Voices that were silenced are coming to life in the Shuswap.
Through a collaboration that began between Neskonlith elder Louis Thomas and Tracey Kutschker, curator/director of the Salmon Arm Art Centre, the legends and family stories of the Secwepemc people are being matched with the work of visual artists.
“We’re oral history and we’ve done very little to record it, protect it and save it,” says Thomas. “Every year we’re losing more of it. If we don’t start protecting it, eventually we’re going to lose it.”
He says he and Kutschker took part in the arts centre’s Trail Mix multi-media exhibition, where they went up Mt. Ida with artist Linda Franklin.
“She did the painting, I did my little talk on the side. That’s where Tracey got the idea from.”
The exhibition is called Slxlxaya: Stories of the Secwepemc People.
Some of the legends told by his mother, the late Mary Thomas, which were recorded for radio, will be featured.
“They put us on the reserves long ago and put a big Donald Trump fence around us, I call it,” says Louis.
“I am trying to raise the profile of our people, to keep telling our story… We’ve been ignored too long. Our story needs to be told, not just by me but with other people…
“Everybody’s got a story, not only our people.”
Kutschker says it’s a two-phase project and they’re still in phase one.
First Nations knowledge keepers were invited through Irene LaBoucane at the North Okanagan Shuswap School District as well as via Thomas. Kutschker invited the artists, in consultation with Secwepemc elders and educators.
“Louis and I wanted to match aboriginal artists and Secwepemc storytellers to work together to create visual work that would match a story. We’ve done that. We have our 10 artists and storytellers.”
Kutschker says a variety of new and traditional media will be used, ranging from animation to painting to carving to bead work.
The stories, she says, “are amazing – so beautifully recorded with kids’ voices.”
People visiting the art gallery between June 2 and Aug. 4 this year will be able to view the artwork as well as listening to the stories.
“It’s a wonderful presentation but it’s also been really wonderful going through this process,” she says. “One of the things that is really important to me is to build long-term relationships. We’re never going to fully understand each other unless we have lots of time to gather and talk and tell our stories. So this process has allowed me to do this. I’m working so much with Louis Thomas, every time I think to myself, ‘I need to talk to Louis about this,’ he shows up. It’s the weirdest thing. Every time I see him I say, ‘Oh good, I have to talk to you about something.’ He says, ‘I know, that’s why I came.’”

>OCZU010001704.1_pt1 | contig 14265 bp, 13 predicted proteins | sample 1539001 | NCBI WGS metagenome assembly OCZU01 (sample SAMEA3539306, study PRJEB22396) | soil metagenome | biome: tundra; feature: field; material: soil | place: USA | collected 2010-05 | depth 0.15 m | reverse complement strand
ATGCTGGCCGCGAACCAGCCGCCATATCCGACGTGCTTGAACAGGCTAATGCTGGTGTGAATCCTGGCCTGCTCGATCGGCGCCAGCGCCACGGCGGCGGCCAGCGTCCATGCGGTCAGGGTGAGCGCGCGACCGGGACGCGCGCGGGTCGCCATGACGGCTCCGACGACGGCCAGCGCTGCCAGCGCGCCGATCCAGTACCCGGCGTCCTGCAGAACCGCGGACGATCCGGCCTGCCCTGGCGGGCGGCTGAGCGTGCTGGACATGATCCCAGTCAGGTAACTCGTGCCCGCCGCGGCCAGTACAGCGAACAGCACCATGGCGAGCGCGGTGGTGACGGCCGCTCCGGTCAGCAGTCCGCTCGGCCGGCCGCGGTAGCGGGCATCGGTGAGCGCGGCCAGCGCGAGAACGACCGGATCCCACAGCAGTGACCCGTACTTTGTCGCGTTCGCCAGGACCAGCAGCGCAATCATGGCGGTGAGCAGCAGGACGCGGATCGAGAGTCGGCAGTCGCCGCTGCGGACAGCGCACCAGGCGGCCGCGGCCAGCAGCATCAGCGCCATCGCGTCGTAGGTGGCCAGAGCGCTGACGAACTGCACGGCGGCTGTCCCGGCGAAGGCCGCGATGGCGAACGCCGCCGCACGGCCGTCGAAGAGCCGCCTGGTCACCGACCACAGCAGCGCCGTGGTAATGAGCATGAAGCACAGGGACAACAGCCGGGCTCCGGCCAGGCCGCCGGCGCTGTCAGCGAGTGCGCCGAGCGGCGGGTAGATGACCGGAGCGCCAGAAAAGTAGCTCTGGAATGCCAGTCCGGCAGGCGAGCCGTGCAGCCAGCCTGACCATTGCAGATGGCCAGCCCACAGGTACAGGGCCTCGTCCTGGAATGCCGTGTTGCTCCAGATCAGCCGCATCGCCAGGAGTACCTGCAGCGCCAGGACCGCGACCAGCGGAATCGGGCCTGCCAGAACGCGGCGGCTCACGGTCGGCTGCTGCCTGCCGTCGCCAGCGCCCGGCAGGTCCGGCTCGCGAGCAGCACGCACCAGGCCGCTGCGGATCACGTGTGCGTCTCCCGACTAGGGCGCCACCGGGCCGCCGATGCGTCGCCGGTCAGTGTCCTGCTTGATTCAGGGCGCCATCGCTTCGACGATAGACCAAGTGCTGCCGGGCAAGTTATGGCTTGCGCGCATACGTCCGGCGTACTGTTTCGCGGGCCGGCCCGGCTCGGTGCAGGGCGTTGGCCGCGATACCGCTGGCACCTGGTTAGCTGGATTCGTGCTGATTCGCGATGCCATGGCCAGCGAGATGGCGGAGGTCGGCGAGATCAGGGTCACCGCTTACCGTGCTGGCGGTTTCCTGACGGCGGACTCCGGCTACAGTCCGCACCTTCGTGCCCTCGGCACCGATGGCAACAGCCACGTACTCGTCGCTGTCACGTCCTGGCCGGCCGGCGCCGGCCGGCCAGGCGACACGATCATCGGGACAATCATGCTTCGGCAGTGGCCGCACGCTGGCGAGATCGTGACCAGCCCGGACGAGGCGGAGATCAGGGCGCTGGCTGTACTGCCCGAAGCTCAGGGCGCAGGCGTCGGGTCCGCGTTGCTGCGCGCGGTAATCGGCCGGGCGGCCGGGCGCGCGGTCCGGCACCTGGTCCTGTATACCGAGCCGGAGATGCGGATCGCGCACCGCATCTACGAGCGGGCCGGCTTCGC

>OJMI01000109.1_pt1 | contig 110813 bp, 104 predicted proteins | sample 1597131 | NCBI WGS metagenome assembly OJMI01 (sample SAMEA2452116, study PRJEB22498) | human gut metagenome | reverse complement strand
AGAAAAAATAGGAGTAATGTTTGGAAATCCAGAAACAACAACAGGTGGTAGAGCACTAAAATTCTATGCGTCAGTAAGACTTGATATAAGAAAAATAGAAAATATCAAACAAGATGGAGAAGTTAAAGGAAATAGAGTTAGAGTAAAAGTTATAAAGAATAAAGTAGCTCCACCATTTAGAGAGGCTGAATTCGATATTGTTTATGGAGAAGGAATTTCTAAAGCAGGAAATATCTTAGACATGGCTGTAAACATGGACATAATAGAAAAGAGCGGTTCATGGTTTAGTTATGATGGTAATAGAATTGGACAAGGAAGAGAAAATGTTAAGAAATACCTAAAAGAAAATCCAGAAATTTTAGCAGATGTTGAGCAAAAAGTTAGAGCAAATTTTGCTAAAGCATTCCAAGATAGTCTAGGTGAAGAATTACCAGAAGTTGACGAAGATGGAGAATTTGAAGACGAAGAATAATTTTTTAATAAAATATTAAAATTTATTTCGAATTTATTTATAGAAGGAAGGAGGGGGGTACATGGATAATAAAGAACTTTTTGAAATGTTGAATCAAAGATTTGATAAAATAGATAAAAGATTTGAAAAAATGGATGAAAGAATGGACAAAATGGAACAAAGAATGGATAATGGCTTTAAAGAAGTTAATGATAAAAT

Splatsin artists will be involved as well. One Splatsin wood carver will do the story of UFOs from the Indigenous perspective.
Phase 2 of the project will be loading the whole exhibition into a beautifully carved crate so it will be made available at no cost to organizations and educational institutions in the B.C. Interior. Kutschker says the school district is interested in integrating the exhibition with its new curriculum.
“Sometimes all this work is done and there’s no legacy piece… For this purpose, Louis wanted to have a way to have children keep learning about Secwepemc culture.”
Kutschker says there’s no limit on stories.
“We hope to collect as many stories as we can for the audiophile. Not just legends. We want stories as well. Contemporary and traditional stories are what we’re hoping to collect. Early settler relations would be really good. Anyone interested, just stop in.”
She expects they’ll be able to take stories up until April.
Throughout the process, Kutschker says, one of her goals is to make sure that the Secwepemc voice is heard.
“That’s so critical, in this era of reconciliation – we’ve got to do the truth part, all be open to truth. Like reconciliation – it’s not just ‘hugging it out’ like Arthur Manuel says in his book, we have to fix a lot of things.”